Mr. Assange is charged under the Espionage Act 1917, a law that has never been used against a journalist for publishing accurate information concerning egregious international crimes. The UK-US Extradition Treaty itself, which forms the basis for this extradition request, specifically prohibits extradition for political offences. The same is true of the 1957 European Convention on Extradition, the 1950 European Convention on Human Rights, the United Nations Model Treaty on Extradition, the Interpol Constitution and other bilateral treaties ratified by the United States of America. The prohibition on extradition for political offences is also enshrined in the Inter-American Human Rights System.

Mr. Assange engaged in normal practices of investigative journalism, such as receiving information from sources and then publishing that accurate information which was in the public interest. Charges under the Espionage Act would criminalise these routine journalistic practices, thus being a direct threat to the First Amendment of the U.S. Constitution.

It was precisely this irreconcilable conflict between these charges and the First Amendment that led former President Barack Obama’s Administration to rightly deny an indictment against Mr. Assange because it would criminalise the practice of journalism at its core.

Mr. Assange was arrested on 11 April 2019 and is now one of the longest detainees on remand in the United Kingdom.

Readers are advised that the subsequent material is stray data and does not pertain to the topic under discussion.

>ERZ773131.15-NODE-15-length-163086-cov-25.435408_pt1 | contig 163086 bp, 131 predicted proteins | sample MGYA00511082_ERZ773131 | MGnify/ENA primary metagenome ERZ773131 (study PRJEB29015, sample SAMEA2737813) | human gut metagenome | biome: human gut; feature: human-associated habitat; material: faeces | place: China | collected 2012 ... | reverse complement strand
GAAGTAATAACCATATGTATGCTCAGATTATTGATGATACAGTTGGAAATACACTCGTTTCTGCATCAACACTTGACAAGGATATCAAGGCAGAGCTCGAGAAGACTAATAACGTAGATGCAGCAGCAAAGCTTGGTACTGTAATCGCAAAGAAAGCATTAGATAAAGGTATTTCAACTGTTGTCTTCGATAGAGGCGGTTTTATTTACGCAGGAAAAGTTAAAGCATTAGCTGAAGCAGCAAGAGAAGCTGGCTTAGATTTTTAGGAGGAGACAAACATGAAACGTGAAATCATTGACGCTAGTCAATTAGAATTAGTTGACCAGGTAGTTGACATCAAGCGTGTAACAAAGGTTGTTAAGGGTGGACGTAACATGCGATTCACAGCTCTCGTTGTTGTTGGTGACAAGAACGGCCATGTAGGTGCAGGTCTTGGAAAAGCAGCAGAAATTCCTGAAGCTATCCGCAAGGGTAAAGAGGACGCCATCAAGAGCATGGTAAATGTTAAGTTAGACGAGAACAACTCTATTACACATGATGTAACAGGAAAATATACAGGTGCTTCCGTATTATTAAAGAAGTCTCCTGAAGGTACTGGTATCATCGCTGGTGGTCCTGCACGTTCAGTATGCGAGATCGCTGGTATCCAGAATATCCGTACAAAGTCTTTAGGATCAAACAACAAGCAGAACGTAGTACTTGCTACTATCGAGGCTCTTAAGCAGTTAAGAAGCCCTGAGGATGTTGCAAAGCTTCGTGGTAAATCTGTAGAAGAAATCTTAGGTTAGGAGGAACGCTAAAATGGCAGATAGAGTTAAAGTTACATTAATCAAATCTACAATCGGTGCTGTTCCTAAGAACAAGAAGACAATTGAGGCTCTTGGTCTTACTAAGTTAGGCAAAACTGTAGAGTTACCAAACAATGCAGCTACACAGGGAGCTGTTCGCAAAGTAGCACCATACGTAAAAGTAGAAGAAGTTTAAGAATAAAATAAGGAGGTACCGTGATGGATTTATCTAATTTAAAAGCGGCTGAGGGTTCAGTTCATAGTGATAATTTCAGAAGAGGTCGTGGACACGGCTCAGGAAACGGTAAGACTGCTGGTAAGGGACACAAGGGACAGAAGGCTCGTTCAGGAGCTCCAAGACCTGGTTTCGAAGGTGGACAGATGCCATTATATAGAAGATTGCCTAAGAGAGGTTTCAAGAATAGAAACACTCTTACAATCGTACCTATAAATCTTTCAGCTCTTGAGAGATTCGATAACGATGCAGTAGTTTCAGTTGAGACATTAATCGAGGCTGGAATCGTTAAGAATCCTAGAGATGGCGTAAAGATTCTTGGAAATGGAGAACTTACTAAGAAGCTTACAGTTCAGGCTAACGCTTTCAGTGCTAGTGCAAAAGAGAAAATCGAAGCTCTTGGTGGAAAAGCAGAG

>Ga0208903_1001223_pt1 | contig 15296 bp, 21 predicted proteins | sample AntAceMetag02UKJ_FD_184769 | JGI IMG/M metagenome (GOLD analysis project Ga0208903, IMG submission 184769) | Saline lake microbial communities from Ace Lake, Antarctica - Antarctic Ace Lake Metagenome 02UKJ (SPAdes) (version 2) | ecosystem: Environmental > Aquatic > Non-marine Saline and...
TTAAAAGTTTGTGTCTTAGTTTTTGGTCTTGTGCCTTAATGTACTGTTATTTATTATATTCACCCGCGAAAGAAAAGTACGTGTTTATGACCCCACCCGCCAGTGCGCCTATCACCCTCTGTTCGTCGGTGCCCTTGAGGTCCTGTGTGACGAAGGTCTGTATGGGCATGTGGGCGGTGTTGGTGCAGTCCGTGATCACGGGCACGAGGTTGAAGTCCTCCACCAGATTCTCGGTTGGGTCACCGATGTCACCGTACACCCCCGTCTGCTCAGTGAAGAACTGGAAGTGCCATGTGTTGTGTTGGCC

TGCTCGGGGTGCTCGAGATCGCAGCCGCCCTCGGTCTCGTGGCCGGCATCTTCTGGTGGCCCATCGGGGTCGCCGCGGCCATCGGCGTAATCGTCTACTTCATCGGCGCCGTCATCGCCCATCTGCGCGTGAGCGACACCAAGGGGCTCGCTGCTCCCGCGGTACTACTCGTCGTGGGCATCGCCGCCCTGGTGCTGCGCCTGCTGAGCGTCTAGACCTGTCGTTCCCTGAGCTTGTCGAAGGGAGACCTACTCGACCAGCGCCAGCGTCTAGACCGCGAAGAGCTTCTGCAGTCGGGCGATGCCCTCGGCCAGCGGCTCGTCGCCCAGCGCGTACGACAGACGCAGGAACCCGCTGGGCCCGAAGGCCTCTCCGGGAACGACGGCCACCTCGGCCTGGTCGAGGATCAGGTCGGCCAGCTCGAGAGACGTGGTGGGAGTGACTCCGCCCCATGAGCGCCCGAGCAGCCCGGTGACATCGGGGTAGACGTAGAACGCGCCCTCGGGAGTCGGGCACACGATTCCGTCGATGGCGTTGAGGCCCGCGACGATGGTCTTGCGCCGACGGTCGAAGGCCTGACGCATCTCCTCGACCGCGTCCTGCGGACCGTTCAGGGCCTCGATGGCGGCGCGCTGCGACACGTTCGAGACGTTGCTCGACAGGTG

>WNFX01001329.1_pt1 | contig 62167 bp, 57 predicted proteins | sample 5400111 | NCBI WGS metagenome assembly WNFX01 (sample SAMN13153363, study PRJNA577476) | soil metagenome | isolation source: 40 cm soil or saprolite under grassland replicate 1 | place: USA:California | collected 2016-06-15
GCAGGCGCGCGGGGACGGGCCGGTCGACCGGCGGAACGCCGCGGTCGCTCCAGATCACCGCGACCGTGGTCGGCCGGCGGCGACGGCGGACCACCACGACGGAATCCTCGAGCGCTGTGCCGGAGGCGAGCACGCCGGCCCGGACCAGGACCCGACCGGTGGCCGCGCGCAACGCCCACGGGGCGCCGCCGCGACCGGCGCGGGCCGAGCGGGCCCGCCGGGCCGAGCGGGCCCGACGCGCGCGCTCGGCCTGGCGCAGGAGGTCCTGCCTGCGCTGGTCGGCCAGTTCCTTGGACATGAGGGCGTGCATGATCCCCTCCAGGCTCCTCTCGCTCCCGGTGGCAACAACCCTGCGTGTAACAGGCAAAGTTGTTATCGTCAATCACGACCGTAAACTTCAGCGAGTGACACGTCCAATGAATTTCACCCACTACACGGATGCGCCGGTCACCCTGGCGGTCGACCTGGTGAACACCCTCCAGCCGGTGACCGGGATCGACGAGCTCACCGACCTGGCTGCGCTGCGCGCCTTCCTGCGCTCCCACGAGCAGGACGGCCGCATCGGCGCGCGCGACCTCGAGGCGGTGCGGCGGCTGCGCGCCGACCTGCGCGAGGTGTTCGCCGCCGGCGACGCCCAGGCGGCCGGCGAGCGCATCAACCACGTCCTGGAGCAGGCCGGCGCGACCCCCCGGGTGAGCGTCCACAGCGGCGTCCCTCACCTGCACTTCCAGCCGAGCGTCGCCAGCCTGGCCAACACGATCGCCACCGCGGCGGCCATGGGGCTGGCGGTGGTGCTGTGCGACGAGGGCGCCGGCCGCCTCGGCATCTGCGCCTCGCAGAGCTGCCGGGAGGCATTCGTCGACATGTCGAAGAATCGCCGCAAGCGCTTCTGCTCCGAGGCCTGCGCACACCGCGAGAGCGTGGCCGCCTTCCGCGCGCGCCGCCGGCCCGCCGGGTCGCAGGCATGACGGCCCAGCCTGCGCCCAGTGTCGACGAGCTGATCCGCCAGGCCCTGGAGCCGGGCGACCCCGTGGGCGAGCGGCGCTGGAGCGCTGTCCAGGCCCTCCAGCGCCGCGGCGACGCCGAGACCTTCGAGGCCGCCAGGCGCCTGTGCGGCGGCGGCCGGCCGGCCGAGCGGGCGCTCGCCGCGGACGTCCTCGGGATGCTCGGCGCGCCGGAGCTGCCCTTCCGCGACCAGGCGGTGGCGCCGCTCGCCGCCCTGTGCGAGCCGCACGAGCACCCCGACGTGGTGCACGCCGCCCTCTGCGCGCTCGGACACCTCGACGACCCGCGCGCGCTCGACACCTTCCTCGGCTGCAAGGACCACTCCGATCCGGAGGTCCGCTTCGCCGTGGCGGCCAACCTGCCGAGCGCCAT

We the undersigned demand a renewed confidence on the international rule of law and that of the United States, by the latter withdrawing the charges against Mr. Assange and ending the ongoing extradition before the UK courts.

By this Statement we express our full agreement with the view of the Council of Europe, which considers the treatment of Mr. Assange to be among “the most serious threats to press freedom”.

With that in mind, we add our voices to a growing public outcry in civil society, human rights organisations such as Amnesty International, to that of United Nations agencies, the world’s leading media, press freedom associations, medical organisations, as well as most of the political and judicial agencies which have demanded a stop to the persecution of Mr. Assange and to proceed to his immediate release.